Marketing 101: WIIFM (What’s In It For Me?)

Whether you are a for-profit or a nonprofit business, marketing is vital to the sustainability and growth of your organization. Marketing is a buzz word that people like to throw around but many do not understand what it is. Let’s keep our definition simple – Marketing is everything you do on behalf of and say about your organization to result in a sale.

In the nonprofit sector this would translate to: Marketing is everything you do or say about your organization to result in donations, funding, community support, and revenues for the development, sustainability, and growth of your organization. The key words in this definition of Marketing are “everything you do or say….” Another important word to understand is Marketplace. Every business has a marketplace. For the nonprofit sector, the marketplace is everyone who may be in need or want of your service and everyone who may want to support your mission either through funding or volunteering.

Importance of Having a Marketing Plan

Does your organization have a marketing plan? Not just ideas, but a real plan that is written and includes: a timeline, a consistent way to communicate with those you serve and with those you hope will support your efforts, and advertising. Does your plan help to communicate your mission statement?

Your marketing plan should be customized to serve your organization’s needs. A larger organization may be able to spend a larger portion on advertising dollars whereas your organization may have to start smaller. Another organization may have a larger volunteer base they can use to implement their marketing plan whereas your organization may not. But there are solutions, no matter the size of your organization.

How to Execute Your Marketing Plan

You can have the best marketing plan on paper but if it is not executed effectively, it cannot give you the results you want and need. What are the key elements of an effective marketing plan? You must have organization, systems/processes, and enthusiasm. Without these it will be more challenging to execute and maintain your marketing plan. You must also be able to answer important questions about those you serve and those you want to support you.

How does your marketplace want you to communicate with them? What are their concerns/issues? What are the demographics? What is interesting is that many organizations will provide this information in their grant applications, but don’t use this same information as a way to connect with their marketplace or to create a marketing plan.

Tools of Marketing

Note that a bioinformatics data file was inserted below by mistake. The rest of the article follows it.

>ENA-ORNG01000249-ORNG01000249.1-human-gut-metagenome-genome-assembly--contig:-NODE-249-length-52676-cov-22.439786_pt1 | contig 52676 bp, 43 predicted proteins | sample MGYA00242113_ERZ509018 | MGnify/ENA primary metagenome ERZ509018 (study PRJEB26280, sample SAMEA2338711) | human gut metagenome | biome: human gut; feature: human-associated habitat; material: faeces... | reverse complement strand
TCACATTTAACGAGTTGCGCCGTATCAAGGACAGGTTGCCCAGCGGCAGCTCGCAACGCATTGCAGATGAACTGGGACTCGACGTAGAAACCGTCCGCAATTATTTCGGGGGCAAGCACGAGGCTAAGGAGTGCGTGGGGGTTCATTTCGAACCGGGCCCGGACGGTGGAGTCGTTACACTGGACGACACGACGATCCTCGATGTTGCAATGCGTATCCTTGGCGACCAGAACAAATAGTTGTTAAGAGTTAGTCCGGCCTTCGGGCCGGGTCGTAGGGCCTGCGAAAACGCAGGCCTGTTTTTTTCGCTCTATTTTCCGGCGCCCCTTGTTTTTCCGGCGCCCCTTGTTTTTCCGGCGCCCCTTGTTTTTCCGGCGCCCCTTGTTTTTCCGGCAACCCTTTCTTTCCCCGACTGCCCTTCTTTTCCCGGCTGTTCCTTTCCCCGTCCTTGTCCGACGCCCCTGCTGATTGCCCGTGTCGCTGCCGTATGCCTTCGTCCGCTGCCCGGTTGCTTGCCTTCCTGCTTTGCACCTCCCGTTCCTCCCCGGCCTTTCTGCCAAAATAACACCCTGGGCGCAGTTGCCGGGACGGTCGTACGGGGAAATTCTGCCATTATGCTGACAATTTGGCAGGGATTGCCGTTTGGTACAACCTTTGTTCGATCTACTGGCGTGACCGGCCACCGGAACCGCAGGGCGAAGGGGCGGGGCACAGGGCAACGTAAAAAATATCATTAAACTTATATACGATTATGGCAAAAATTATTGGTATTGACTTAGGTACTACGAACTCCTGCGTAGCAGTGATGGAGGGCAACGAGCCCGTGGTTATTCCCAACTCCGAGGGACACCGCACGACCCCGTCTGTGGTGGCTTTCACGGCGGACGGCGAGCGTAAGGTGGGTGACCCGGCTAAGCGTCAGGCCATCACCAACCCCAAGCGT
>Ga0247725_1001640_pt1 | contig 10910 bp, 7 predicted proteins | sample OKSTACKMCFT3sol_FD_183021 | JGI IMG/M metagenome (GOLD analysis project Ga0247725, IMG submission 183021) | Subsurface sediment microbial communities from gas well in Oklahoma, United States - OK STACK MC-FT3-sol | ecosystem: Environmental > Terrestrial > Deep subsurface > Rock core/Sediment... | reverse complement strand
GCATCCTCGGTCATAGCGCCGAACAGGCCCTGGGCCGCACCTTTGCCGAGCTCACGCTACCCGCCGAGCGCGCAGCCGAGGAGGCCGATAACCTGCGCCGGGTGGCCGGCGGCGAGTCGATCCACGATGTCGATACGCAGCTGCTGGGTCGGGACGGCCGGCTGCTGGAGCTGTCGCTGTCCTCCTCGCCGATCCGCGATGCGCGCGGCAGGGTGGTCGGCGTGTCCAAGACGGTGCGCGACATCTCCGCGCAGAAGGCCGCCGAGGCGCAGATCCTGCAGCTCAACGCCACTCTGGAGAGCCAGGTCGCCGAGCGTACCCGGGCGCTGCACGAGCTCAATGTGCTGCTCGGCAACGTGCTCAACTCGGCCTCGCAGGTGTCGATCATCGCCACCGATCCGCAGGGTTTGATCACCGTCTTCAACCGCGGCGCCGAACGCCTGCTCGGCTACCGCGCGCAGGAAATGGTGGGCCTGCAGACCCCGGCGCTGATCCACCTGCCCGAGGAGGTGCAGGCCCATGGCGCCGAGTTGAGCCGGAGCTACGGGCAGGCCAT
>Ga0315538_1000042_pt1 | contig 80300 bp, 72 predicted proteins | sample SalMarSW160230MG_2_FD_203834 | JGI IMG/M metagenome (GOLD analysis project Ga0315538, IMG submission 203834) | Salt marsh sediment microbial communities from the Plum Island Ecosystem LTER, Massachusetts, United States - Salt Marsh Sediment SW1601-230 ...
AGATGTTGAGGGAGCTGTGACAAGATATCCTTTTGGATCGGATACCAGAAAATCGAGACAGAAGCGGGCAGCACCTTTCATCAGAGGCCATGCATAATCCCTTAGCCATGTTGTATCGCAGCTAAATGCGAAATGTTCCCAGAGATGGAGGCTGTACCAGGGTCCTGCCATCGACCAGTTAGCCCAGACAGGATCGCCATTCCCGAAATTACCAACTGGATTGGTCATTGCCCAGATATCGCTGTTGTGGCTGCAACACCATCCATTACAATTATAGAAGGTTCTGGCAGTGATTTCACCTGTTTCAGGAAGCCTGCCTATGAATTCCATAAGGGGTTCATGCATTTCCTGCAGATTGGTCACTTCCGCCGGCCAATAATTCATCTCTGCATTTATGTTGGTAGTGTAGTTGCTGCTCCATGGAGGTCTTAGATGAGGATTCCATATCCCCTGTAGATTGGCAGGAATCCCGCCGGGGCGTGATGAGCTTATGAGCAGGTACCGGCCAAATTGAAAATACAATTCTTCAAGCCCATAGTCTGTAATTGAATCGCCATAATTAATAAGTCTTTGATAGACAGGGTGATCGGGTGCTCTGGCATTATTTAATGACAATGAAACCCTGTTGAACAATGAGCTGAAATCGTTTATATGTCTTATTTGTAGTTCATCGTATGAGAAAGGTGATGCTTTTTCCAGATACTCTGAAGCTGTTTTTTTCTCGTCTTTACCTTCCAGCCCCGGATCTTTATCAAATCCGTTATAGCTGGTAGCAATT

Often marketing is confused with advertising. Advertising is one of the tools used to promote your marketing message. It is part of your marketing plan but does not make up your marketing plan. Brochures, business cards, signs/posters, banners, billboards, websites, blogs, magazine/newspaper ads are all examples of advertising tools. These tools are used to communicate with your current marketplace and to reach out to potential new marketplaces. They can be used to inform, create curiosity and invite participation. The marketplace is most tuned into WIIFM (What’s In It For Me?). Your advertising tools should always convey, as part of your marketing message, how the person can benefit by participating with your organization.

Another important marketing tool is a database. In our technology, communication and information age, databases are vital to your organization. In fact, so vital that for-profits and nonprofits are willing to pay hundreds of dollars for databases. In the last decade with the emphasis in the corporate world on Customer Relationship Management (CRM), we have seen an increase in database management software products. These products common in the insurance and financial services industries are now being used by more businesses including nonprofits.

Effective Marketing

There is nothing in the rule book that says effective marketing has to be expensive. No matter what your budget, you can execute an effective marketing plan that does not take away important dollars from your programming or operations. The myth that marketing is going to be expensive is probably the biggest reason that many nonprofits don’t like to talk about it or don’t give consideration or time to developing a marketing plan.

Another challenge is having dedicated staff to develop and execute the marketing plan. Like anything else in your organization, if priority and resources are not assigned to a task, it will not get implemented. Have you ever noticed how much advertising a business that is going-out-of business does? There are many reasons why a business may shut its doors, but one wonders how much of it has to do with costly ineffective or inconsistent marketing?

Another commonality among for-profits and nonprofits is that both can shut down due to: lack of resources (funding, etc.), lack of clients, not being able to compete, or their marketplace just forgets about them. You have to consistently communicate to your marketplace to let them know that you are there, that you care, and you have something to offer. Marketing must be consistent and not just a grand opening and grand closing event.

Do you have a marketing challenge you’d like to share? Let us know!

The following article was written by Ruth Peebles, MPA, and President of The INS Group, a national consulting firm that provides organizational development and capacity building services to nonprofits, government agencies, and faith-based institutions. Services include grant writing, grant research, strategic planning, strategic fund development planning, succession planning, executive coaching, and board training and board development. Ms. Peebles can be reached at [email protected]

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